Firstly, I feel it’s important that I state right from the start that this website is from a personal perspective only. I am NOT medically qualified but have experienced first-hand, what it’s like to go through many of these associated medical conditions. I can therefore totally empathise with those who are struggling to cope or understand their condition. Most of the medical information on this site has been taken from other reputable websites. Such as the NHS, and the British Liver Trust. It has never been my intention to infringe upon any copyright laws but to merely share reliable and legitimate information to raise awareness of alcohol-related liver disease (ArLD). On several pages, I have used some videos. These I feel often help to explain things a little better and are both informative and thought-provoking. I would also like to point out that a number of these videos (like the one on Varices) can be rather bloody and graphical. These videos are best viewed in a full-screen setting with the sound turned on. T his website is about understanding what it’s like to experience alcohol-related conditions from a personal perspective. I personally hate the word ‘Alcoholic’ as this word alone just stigmatises a person. Sadly, an alcoholic is looked upon as being a “Down and out”, a “Drunk”, or “wino”. What might surprise many people, is that out of those people who end up developing a serious Alcohol-related condition, 84% of them don't have an alcohol addiction problem. They drink because they choose to, not because they have to. The remaining 16% are the ones who now drink because they have to. Their addiction is now driving their need for alcohol.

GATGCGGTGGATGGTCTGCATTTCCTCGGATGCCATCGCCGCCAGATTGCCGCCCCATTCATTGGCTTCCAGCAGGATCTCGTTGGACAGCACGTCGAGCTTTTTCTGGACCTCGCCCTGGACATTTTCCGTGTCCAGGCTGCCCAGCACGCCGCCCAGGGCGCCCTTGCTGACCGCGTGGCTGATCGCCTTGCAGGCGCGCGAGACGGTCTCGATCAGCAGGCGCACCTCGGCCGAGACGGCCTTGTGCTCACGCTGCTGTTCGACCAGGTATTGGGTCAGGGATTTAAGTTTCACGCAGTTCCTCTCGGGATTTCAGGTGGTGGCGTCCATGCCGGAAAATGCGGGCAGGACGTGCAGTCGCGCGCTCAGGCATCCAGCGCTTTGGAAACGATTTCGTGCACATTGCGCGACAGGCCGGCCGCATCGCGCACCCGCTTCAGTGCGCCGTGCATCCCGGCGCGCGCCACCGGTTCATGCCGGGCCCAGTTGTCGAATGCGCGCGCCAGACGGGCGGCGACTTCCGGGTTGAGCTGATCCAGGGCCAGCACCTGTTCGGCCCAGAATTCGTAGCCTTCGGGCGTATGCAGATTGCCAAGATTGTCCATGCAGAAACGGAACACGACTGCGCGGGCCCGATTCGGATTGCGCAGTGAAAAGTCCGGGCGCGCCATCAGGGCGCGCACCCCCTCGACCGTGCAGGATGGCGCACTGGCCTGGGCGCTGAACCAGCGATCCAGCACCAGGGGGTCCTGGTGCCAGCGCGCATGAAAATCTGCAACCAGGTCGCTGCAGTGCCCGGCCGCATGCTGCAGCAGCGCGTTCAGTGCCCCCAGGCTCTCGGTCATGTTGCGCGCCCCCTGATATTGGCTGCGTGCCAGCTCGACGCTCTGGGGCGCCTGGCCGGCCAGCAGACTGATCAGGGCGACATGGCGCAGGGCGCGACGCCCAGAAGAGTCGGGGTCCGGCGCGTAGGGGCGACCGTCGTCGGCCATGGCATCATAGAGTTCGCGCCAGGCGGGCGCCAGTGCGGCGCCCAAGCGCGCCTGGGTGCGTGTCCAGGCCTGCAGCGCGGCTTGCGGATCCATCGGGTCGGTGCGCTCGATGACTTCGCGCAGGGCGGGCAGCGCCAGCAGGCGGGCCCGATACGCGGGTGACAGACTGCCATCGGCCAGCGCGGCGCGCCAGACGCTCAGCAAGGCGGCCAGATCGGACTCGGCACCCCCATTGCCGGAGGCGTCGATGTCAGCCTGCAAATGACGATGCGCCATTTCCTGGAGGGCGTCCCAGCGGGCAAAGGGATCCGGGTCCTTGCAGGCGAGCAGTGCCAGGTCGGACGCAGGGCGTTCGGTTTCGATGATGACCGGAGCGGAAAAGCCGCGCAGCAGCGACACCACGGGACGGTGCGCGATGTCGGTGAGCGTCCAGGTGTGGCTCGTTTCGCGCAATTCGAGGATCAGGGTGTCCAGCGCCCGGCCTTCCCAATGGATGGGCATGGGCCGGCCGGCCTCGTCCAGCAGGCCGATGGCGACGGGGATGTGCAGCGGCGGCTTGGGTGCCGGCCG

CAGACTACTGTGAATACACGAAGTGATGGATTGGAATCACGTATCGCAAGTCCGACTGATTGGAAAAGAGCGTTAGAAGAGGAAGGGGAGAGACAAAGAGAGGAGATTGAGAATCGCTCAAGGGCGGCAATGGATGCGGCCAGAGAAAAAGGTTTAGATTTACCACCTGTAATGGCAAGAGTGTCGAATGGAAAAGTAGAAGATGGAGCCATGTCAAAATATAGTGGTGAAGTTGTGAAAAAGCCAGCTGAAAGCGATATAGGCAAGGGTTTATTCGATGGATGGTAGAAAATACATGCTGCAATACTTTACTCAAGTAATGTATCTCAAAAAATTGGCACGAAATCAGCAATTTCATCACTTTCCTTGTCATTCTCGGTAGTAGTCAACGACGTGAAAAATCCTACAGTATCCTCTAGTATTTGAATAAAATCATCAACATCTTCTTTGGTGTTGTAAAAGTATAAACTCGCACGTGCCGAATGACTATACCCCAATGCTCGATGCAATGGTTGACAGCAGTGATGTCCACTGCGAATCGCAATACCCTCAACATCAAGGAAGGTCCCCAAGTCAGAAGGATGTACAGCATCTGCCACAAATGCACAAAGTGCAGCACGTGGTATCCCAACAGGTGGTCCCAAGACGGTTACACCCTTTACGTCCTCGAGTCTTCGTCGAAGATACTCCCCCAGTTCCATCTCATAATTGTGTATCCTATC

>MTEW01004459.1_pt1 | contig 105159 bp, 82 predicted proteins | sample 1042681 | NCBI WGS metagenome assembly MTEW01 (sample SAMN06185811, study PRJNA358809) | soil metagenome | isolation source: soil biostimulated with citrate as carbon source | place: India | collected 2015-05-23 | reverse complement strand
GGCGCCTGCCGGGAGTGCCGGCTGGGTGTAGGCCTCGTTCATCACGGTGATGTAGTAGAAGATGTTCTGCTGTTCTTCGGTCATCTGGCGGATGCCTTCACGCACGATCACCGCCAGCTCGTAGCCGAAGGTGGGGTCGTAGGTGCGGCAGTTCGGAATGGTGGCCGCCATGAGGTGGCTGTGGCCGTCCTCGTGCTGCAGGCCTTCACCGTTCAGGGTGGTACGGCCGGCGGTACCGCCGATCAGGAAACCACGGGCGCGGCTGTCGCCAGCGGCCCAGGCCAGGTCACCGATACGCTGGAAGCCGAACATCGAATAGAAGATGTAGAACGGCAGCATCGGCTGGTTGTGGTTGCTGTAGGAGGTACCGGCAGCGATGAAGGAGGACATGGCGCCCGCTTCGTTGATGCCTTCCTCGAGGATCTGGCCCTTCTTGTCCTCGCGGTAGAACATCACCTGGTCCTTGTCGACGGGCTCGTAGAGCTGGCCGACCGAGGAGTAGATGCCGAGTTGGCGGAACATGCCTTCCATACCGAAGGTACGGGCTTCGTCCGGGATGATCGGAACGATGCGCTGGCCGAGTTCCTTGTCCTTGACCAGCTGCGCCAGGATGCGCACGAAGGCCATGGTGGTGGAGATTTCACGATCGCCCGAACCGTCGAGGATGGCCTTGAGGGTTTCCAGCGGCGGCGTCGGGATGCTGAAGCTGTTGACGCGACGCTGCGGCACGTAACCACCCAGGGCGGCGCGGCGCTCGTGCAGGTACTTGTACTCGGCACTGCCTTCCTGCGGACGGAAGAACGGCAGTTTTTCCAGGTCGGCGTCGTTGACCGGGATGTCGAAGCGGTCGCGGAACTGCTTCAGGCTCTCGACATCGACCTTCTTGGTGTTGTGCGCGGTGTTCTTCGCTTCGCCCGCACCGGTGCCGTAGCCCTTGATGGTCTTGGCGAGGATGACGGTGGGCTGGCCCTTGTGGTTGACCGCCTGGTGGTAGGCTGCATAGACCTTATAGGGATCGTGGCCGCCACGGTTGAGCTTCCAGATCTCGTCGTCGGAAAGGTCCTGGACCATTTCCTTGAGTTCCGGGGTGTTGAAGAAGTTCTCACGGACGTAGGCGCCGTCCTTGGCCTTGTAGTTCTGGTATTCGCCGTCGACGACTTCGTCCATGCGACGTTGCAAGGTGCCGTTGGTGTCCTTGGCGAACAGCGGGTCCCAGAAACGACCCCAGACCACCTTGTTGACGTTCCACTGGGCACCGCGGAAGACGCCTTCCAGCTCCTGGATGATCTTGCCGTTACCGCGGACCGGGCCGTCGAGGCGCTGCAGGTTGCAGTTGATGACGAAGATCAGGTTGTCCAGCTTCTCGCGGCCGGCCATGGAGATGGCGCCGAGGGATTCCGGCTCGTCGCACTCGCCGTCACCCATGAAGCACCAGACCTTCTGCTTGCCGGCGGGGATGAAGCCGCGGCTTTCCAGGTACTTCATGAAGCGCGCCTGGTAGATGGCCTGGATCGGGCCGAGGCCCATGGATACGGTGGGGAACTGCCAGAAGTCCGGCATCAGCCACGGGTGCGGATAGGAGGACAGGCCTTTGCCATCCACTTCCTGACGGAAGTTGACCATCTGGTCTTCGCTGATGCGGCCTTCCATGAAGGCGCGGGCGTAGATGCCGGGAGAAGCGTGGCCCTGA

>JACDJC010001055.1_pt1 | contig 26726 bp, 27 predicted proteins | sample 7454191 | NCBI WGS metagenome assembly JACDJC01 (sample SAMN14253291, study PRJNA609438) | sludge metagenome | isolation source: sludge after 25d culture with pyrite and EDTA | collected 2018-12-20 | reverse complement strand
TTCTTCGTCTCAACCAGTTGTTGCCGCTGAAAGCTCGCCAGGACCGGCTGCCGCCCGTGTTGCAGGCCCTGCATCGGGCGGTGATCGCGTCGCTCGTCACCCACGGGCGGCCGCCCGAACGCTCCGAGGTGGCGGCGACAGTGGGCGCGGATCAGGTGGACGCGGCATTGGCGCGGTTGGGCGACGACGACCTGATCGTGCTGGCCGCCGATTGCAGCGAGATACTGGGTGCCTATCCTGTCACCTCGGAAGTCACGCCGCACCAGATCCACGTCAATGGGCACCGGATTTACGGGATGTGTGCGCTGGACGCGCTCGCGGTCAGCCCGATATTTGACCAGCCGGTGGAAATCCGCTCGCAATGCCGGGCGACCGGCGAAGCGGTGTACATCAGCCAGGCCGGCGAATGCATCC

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The Liver Life Project Alcohol-Related Liver Disease

Some Interesting Facts

About the Liver

* The liver passes around 2000 litres of blood and filters it 350 times per day. * The liver has a unique capability to restore itself after an inflammation, trauma, poisoning or other stress. * 30–50 percent of liver diseases are caused by alcohol. * The liver is the largest digestion gland and the largest internal organ occupying almost the entire cavity under the right side of the rib cage. The liver doesn’t have any pain receptors, so it can’t always tell you when it’s poorly or becoming damaged. During the early stages of liver disease, a patient usually doesn't feel anything. Later on, though, weakness and general fatigue may occur. Most often the disease makes itself known by complications: yellowish skin, dark urine, and light faeces. Especially threatening complications are the fluid in the abdominal cavity and bleeding from the digestive tract.